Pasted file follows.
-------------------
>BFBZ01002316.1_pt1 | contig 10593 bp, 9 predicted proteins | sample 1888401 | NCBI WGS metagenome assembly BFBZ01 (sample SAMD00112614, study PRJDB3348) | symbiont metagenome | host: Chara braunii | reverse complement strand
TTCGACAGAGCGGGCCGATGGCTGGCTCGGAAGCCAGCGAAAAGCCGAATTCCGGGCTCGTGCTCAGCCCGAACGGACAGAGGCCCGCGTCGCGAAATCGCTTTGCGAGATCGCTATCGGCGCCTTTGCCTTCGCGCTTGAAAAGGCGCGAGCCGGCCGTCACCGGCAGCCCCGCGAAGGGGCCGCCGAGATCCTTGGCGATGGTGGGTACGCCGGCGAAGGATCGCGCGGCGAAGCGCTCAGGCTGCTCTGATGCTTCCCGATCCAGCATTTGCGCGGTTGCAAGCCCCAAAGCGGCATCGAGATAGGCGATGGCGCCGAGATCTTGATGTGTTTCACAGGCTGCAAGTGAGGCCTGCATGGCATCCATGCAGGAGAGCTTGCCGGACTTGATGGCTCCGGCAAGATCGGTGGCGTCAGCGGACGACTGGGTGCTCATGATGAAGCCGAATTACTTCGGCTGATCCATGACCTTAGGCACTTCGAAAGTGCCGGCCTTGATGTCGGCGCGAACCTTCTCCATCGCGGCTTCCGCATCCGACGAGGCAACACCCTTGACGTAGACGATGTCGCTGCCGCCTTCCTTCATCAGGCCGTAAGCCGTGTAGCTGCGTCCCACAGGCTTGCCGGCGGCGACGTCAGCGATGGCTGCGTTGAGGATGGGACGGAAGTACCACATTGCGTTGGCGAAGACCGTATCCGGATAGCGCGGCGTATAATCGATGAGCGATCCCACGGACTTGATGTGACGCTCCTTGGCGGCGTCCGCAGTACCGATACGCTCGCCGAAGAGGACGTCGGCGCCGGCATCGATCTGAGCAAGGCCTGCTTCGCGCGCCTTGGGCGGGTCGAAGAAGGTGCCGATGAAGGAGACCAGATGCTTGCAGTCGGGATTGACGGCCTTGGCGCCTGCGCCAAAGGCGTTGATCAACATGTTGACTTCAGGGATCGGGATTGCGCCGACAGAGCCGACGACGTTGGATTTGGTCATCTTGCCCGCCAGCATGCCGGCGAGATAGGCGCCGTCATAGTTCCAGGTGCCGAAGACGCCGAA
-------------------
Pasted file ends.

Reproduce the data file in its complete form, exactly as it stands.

>BFBZ01002316.1_pt1 | contig 10593 bp, 9 predicted proteins | sample 1888401 | NCBI WGS metagenome assembly BFBZ01 (sample SAMD00112614, study PRJDB3348) | symbiont metagenome | host: Chara braunii | reverse complement strand
TTCGACAGAGCGGGCCGATGGCTGGCTCGGAAGCCAGCGAAAAGCCGAATTCCGGGCTCGTGCTCAGCCCGAACGGACAGAGGCCCGCGTCGCGAAATCGCTTTGCGAGATCGCTATCGGCGCCTTTGCCTTCGCGCTTGAAAAGGCGCGAGCCGGCCGTCACCGGCAGCCCCGCGAAGGGGCCGCCGAGATCCTTGGCGATGGTGGGTACGCCGGCGAAGGATCGCGCGGCGAAGCGCTCAGGCTGCTCTGATGCTTCCCGATCCAGCATTTGCGCGGTTGCAAGCCCCAAAGCGGCATCGAGATAGGCGATGGCGCCGAGATCTTGATGTGTTTCACAGGCTGCAAGTGAGGCCTGCATGGCATCCATGCAGGAGAGCTTGCCGGACTTGATGGCTCCGGCAAGATCGGTGGCGTCAGCGGACGACTGGGTGCTCATGATGAAGCCGAATTACTTCGGCTGATCCATGACCTTAGGCACTTCGAAAGTGCCGGCCTTGATGTCGGCGCGAACCTTCTCCATCGCGGCTTCCGCATCCGACGAGGCAACACCCTTGACGTAGACGATGTCGCTGCCGCCTTCCTTCATCAGGCCGTAAGCCGTGTAGCTGCGTCCCACAGGCTTGCCGGCGGCGACGTCAGCGATGGCTGCGTTGAGGATGGGACGGAAGTACCACATTGCGTTGGCGAAGACCGTATCCGGATAGCGCGGCGTATAATCGATGAGCGATCCCACGGACTTGATGTGACGCTCCTTGGCGGCGTCCGCAGTACCGATACGCTCGCCGAAGAGGACGTCGGCGCCGGCATCGATCTGAGCAAGGCCTGCTTCGCGCGCCTTGGGCGGGTCGAAGAAGGTGCCGATGAAGGAGACCAGATGCTTGCAGTCGGGATTGACGGCCTTGGCGCCTGCGCCAAAGGCGTTGATCAACATGTTGACTTCAGGGATCGGGATTGCGCCGACAGAGCCGACGACGTTGGATTTGGTCATCTTGCCCGCCAGCATGCCGGCGAGATAGGCGCCGTCATAGTTCCAGGTGCCGAAGACGCCGAA